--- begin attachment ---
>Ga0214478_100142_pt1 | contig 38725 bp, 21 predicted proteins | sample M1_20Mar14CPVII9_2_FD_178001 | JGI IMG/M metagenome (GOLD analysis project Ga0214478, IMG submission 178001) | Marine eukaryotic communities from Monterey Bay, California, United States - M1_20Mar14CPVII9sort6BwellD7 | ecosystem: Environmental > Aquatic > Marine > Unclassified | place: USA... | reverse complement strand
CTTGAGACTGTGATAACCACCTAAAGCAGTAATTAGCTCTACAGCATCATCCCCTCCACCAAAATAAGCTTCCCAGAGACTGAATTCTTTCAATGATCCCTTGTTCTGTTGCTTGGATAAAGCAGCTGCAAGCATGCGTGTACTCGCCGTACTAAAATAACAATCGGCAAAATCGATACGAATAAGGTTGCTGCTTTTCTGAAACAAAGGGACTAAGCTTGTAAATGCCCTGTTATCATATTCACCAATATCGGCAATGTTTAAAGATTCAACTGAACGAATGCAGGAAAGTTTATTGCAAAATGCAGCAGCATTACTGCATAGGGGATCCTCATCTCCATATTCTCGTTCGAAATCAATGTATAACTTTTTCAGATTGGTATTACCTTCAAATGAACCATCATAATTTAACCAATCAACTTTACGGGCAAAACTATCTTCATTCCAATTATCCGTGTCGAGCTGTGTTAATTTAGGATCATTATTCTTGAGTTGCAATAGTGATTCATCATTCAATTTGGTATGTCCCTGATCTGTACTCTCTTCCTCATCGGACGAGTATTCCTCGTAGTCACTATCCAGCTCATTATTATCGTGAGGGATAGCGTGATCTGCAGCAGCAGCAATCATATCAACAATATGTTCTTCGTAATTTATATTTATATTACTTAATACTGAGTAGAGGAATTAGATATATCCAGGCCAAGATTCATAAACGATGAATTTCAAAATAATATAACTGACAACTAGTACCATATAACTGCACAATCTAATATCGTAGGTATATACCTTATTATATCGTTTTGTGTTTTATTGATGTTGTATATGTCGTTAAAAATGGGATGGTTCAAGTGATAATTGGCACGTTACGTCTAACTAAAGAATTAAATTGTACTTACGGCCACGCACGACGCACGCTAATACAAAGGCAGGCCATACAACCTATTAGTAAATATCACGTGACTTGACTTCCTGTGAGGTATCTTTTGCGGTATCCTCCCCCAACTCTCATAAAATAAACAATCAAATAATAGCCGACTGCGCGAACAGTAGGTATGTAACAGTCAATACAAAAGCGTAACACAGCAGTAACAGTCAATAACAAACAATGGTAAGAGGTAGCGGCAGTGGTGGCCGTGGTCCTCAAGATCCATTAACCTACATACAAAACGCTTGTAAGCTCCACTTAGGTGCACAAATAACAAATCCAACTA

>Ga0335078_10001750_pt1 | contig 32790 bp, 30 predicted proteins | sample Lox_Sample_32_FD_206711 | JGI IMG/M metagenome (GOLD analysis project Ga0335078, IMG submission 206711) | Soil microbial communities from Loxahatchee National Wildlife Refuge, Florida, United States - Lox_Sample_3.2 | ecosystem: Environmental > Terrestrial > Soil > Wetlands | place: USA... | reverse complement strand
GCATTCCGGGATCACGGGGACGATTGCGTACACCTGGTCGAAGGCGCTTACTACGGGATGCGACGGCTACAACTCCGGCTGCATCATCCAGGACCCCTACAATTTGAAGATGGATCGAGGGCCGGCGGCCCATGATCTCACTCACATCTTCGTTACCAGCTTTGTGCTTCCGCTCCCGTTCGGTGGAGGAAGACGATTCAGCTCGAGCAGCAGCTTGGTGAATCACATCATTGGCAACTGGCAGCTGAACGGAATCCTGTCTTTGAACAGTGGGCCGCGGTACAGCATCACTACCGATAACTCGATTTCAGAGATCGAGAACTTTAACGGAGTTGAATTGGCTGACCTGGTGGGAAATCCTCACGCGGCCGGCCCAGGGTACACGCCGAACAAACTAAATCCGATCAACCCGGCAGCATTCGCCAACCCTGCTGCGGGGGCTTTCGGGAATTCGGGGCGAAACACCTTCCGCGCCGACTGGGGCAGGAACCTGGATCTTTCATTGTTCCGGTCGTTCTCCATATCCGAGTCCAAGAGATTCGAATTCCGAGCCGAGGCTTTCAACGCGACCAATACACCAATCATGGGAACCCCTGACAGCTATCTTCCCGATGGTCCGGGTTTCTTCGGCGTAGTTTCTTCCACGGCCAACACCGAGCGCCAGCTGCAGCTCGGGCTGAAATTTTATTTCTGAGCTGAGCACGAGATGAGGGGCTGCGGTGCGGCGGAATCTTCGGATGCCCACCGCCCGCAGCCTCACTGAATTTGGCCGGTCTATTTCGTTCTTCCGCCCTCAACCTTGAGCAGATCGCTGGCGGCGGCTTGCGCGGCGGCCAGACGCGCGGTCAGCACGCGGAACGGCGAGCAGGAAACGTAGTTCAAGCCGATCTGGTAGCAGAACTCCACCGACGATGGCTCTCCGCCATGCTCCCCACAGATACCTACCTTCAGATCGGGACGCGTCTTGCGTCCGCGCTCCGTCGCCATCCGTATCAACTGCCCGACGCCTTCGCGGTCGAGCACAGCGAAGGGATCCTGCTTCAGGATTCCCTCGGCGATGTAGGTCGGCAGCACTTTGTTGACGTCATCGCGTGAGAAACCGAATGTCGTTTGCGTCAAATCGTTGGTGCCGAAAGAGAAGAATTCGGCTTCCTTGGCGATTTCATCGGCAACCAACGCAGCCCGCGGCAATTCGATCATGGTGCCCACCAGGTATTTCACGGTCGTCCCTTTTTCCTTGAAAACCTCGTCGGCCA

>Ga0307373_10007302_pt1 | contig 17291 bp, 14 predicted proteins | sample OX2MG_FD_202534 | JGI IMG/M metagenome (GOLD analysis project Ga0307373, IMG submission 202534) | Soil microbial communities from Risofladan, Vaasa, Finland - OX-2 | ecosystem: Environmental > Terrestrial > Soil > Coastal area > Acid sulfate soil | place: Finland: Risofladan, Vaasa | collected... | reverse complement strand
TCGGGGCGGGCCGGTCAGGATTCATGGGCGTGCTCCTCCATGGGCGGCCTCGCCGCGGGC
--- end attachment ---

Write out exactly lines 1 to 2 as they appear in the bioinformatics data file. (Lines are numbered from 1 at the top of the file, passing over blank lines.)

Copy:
>Ga0214478_100142_pt1 | contig 38725 bp, 21 predicted proteins | sample M1_20Mar14CPVII9_2_FD_178001 | JGI IMG/M metagenome (GOLD analysis project Ga0214478, IMG submission 178001) | Marine eukaryotic communities from Monterey Bay, California, United States - M1_20Mar14CPVII9sort6BwellD7 | ecosystem: Environmental > Aquatic > Marine > Unclassified | place: USA... | reverse complement strand
CTTGAGACTGTGATAACCACCTAAAGCAGTAATTAGCTCTACAGCATCATCCCCTCCACCAAAATAAGCTTCCCAGAGACTGAATTCTTTCAATGATCCCTTGTTCTGTTGCTTGGATAAAGCAGCTGCAAGCATGCGTGTACTCGCCGTACTAAAATAACAATCGGCAAAATCGATACGAATAAGGTTGCTGCTTTTCTGAAACAAAGGGACTAAGCTTGTAAATGCCCTGTTATCATATTCACCAATATCGGCAATGTTTAAAGATTCAACTGAACGAATGCAGGAAAGTTTATTGCAAAATGCAGCAGCATTACTGCATAGGGGATCCTCATCTCCATATTCTCGTTCGAAATCAATGTATAACTTTTTCAGATTGGTATTACCTTCAAATGAACCATCATAATTTAACCAATCAACTTTACGGGCAAAACTATCTTCATTCCAATTATCCGTGTCGAGCTGTGTTAATTTAGGATCATTATTCTTGAGTTGCAATAGTGATTCATCATTCAATTTGGTATGTCCCTGATCTGTACTCTCTTCCTCATCGGACGAGTATTCCTCGTAGTCACTATCCAGCTCATTATTATCGTGAGGGATAGCGTGATCTGCAGCAGCAGCAATCATATCAACAATATGTTCTTCGTAATTTATATTTATATTACTTAATACTGAGTAGAGGAATTAGATATATCCAGGCCAAGATTCATAAACGATGAATTTCAAAATAATATAACTGACAACTAGTACCATATAACTGCACAATCTAATATCGTAGGTATATACCTTATTATATCGTTTTGTGTTTTATTGATGTTGTATATGTCGTTAAAAATGGGATGGTTCAAGTGATAATTGGCACGTTACGTCTAACTAAAGAATTAAATTGTACTTACGGCCACGCACGACGCACGCTAATACAAAGGCAGGCCATACAACCTATTAGTAAATATCACGTGACTTGACTTCCTGTGAGGTATCTTTTGCGGTATCCTCCCCCAACTCTCATAAAATAAACAATCAAATAATAGCCGACTGCGCGAACAGTAGGTATGTAACAGTCAATACAAAAGCGTAACACAGCAGTAACAGTCAATAACAAACAATGGTAAGAGGTAGCGGCAGTGGTGGCCGTGGTCCTCAAGATCCATTAACCTACATACAAAACGCTTGTAAGCTCCACTTAGGTGCACAAATAACAAATCCAACTA